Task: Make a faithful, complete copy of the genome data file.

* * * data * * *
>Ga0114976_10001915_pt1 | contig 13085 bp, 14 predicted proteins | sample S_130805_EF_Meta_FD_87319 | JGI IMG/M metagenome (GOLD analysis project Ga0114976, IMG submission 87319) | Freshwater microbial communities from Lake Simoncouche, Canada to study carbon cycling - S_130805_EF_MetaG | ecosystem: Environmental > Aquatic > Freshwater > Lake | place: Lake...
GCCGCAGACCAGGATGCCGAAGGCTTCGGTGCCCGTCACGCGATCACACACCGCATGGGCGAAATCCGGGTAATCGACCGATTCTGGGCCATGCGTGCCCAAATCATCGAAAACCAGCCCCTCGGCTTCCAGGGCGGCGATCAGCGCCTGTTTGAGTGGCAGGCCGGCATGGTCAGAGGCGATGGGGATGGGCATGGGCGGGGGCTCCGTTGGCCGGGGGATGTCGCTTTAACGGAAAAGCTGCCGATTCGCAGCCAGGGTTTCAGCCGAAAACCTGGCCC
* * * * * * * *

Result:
>Ga0114976_10001915_pt1 | contig 13085 bp, 14 predicted proteins | sample S_130805_EF_Meta_FD_87319 | JGI IMG/M metagenome (GOLD analysis project Ga0114976, IMG submission 87319) | Freshwater microbial communities from Lake Simoncouche, Canada to study carbon cycling - S_130805_EF_MetaG | ecosystem: Environmental > Aquatic > Freshwater > Lake | place: Lake...
GCCGCAGACCAGGATGCCGAAGGCTTCGGTGCCCGTCACGCGATCACACACCGCATGGGCGAAATCCGGGTAATCGACCGATTCTGGGCCATGCGTGCCCAAATCATCGAAAACCAGCCCCTCGGCTTCCAGGGCGGCGATCAGCGCCTGTTTGAGTGGCAGGCCGGCATGGTCAGAGGCGATGGGGATGGGCATGGGCGGGGGCTCCGTTGGCCGGGGGATGTCGCTTTAACGGAAAAGCTGCCGATTCGCAGCCAGGGTTTCAGCCGAAAACCTGGCCC